Essay about Canadian Morality and the Law

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Canadian Morality and the Law

In legal theory, there is a great debate over whether or not law should be used to enforce morality. The sides of the debate can be presented as a continuum. At one end, there is the libertarian view, which holds that morality is an individual belief and that the state should not interfere in the affairs of the individual. According to this view, a democracy cannot limit or enforce morality. At the other end, there is the communitarian position, which justifies the community as a whole deciding what moral values are, and hence justifies using the law to enforce community values. For libertarians, judges should play a prominent role in limiting the state, while for communitarians, judges should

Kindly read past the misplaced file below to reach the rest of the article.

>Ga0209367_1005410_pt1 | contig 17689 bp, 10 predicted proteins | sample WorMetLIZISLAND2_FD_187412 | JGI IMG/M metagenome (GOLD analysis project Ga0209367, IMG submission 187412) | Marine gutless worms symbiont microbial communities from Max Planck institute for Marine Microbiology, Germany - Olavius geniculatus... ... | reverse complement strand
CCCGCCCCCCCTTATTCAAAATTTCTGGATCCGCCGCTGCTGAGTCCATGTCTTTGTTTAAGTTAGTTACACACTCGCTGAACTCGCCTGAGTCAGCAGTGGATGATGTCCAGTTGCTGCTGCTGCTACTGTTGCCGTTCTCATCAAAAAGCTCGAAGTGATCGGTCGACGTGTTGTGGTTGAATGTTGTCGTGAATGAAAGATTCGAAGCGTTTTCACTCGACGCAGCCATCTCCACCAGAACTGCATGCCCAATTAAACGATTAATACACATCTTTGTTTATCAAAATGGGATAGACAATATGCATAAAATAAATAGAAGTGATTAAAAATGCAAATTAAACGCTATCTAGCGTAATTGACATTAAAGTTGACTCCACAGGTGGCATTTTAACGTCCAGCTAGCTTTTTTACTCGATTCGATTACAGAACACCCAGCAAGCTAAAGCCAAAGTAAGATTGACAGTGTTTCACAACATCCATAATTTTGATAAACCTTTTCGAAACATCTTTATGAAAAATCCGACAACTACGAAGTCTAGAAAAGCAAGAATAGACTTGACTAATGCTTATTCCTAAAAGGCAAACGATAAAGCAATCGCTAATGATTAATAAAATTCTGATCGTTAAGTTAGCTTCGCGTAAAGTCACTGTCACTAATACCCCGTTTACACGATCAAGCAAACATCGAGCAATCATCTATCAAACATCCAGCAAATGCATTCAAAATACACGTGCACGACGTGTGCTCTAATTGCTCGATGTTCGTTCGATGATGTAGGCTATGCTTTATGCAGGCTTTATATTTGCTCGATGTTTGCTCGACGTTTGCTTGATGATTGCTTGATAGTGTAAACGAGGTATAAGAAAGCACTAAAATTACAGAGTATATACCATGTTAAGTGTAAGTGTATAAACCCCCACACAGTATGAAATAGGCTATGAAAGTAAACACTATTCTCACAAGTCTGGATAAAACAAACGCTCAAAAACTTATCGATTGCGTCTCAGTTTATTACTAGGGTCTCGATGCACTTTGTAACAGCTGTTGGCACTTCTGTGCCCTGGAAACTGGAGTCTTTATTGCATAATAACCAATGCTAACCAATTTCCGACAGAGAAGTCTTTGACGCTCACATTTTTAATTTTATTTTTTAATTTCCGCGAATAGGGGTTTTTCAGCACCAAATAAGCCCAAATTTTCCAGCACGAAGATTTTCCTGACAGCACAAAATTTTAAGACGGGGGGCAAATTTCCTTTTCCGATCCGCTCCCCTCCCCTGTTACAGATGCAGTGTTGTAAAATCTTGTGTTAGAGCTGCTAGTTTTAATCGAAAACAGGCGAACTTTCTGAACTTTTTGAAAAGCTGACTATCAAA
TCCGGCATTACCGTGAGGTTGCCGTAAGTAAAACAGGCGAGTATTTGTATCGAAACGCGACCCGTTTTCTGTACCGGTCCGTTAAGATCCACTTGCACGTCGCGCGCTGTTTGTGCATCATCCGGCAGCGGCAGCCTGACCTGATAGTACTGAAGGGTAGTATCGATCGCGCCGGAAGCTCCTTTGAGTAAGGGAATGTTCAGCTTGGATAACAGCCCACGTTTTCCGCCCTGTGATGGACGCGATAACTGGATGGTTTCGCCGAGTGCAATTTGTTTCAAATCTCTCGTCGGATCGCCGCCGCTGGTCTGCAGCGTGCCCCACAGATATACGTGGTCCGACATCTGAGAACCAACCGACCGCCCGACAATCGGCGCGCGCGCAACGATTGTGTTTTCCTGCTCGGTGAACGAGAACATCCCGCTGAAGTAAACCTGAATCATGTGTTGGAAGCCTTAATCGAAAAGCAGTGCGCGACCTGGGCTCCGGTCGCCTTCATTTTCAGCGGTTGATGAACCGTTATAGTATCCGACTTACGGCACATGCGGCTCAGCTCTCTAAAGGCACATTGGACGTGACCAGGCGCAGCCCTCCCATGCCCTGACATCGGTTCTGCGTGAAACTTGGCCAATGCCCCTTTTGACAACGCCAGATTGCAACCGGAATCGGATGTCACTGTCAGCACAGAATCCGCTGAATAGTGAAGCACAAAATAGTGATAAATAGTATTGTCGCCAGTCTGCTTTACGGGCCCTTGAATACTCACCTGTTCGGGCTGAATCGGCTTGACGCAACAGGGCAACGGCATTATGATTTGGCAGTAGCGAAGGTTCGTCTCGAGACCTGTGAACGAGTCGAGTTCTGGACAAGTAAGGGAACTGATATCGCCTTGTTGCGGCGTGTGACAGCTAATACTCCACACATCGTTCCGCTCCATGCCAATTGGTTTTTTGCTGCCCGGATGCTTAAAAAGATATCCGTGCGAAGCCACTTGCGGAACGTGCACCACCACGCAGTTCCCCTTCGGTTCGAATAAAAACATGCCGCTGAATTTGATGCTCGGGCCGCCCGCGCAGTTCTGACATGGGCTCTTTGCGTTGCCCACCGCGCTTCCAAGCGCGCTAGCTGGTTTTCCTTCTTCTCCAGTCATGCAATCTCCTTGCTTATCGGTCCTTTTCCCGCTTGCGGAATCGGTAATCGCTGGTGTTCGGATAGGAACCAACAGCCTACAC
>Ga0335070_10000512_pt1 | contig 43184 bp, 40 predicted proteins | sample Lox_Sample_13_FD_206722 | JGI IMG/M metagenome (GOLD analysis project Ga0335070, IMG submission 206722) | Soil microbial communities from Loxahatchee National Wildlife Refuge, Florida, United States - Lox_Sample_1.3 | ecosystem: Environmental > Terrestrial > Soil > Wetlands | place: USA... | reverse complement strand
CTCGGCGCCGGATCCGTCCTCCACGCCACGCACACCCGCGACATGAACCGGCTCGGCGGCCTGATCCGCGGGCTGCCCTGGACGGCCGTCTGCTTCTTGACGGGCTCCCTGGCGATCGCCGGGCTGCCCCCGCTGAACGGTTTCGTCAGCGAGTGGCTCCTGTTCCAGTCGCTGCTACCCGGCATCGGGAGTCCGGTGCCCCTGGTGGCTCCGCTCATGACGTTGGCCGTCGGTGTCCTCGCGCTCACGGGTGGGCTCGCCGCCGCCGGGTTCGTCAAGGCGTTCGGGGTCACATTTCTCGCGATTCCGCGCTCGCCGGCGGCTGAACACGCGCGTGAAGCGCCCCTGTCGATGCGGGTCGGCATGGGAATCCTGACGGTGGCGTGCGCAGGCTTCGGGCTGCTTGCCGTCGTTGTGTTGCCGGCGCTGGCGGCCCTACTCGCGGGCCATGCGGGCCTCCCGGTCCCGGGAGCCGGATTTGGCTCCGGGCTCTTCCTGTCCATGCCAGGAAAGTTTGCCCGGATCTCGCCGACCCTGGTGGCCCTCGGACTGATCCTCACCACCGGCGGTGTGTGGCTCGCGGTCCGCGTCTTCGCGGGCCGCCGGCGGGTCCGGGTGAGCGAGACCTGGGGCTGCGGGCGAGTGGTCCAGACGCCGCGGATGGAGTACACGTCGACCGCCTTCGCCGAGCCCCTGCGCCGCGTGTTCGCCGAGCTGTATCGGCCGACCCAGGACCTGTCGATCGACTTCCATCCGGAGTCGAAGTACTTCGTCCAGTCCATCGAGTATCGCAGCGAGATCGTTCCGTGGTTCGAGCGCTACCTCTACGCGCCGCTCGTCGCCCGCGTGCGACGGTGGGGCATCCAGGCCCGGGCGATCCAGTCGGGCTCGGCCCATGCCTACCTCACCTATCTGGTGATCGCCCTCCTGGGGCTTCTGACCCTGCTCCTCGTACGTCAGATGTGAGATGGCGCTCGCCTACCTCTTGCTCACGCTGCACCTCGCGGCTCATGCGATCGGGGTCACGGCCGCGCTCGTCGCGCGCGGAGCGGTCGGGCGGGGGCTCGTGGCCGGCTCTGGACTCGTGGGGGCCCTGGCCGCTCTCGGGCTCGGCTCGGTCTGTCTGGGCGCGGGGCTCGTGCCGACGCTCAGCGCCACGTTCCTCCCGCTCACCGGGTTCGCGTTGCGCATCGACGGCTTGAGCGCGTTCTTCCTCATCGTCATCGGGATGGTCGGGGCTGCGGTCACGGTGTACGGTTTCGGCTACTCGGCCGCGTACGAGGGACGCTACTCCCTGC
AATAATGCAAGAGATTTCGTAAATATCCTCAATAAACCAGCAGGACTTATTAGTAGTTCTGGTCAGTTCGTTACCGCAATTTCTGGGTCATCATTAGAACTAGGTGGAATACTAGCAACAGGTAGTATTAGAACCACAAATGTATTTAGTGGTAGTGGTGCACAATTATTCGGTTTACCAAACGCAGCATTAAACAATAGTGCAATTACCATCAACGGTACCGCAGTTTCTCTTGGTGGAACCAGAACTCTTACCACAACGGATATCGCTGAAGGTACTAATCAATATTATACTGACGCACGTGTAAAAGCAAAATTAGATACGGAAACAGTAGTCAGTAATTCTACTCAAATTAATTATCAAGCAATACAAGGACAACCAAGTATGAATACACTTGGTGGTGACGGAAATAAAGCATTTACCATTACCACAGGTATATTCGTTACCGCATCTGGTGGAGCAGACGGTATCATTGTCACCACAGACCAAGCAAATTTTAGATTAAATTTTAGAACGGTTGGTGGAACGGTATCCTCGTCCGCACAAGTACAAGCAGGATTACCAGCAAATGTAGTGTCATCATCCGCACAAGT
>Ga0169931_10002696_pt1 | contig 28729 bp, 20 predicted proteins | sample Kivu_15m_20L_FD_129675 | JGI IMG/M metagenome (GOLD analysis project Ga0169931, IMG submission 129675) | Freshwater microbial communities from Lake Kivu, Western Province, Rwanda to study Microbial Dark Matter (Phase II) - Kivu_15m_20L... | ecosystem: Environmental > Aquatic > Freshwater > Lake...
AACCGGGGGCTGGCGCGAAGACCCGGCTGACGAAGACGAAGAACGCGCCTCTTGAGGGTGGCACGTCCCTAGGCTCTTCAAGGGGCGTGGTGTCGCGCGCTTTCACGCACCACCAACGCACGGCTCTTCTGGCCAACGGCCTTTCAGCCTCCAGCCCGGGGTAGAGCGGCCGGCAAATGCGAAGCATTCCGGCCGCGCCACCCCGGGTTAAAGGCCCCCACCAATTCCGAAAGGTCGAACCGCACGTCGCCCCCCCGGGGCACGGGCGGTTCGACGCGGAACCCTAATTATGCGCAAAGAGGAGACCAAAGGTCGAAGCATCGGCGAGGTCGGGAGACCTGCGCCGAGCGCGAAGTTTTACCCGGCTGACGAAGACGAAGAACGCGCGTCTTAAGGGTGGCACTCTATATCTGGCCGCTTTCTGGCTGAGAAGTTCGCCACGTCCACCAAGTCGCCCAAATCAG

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The collective agreement between the government and Mossap's union afford bereavement leave only in the case of the death of Mossap's "immediate family." Although this definition included a common-law spouse, it precluded members of the opposite sex. Mossap, who argued that he was being unfairly discriminated against, filed a complaint with the Canadian Human Rights Commission (CHRC). The CHRC agreed, and ordered that he be given bereavement leave and that the collective agreement be restated to include persons of the same sex. The government appealed this decision and the case was brought before the Supreme Court. The Supreme Could held that the "family status" provision in the Canadian Human Rights Act (CHRA) was meant to uphold an implicit legal interpretation which excluded homosexuals from anti-discriminatory protection. In his decision, Judge Lamer argued that the CHRA had been amended in 1983 to include the "family status" provision, and if the CHRA had meant it to include homosexuals, they would have made it explicit then. Instead, according to Lamer, Parliament (through the CHRA) had a clear intent to not extend anyone protection from discrimination based on sexual orientation [354]. Since the legislature had not willed it, Lamer did not feel it was appropriate to amend it. But the decision was not unanimous. Judge L'Heureux-Dube, representing the voice of dissent, argued that the majority
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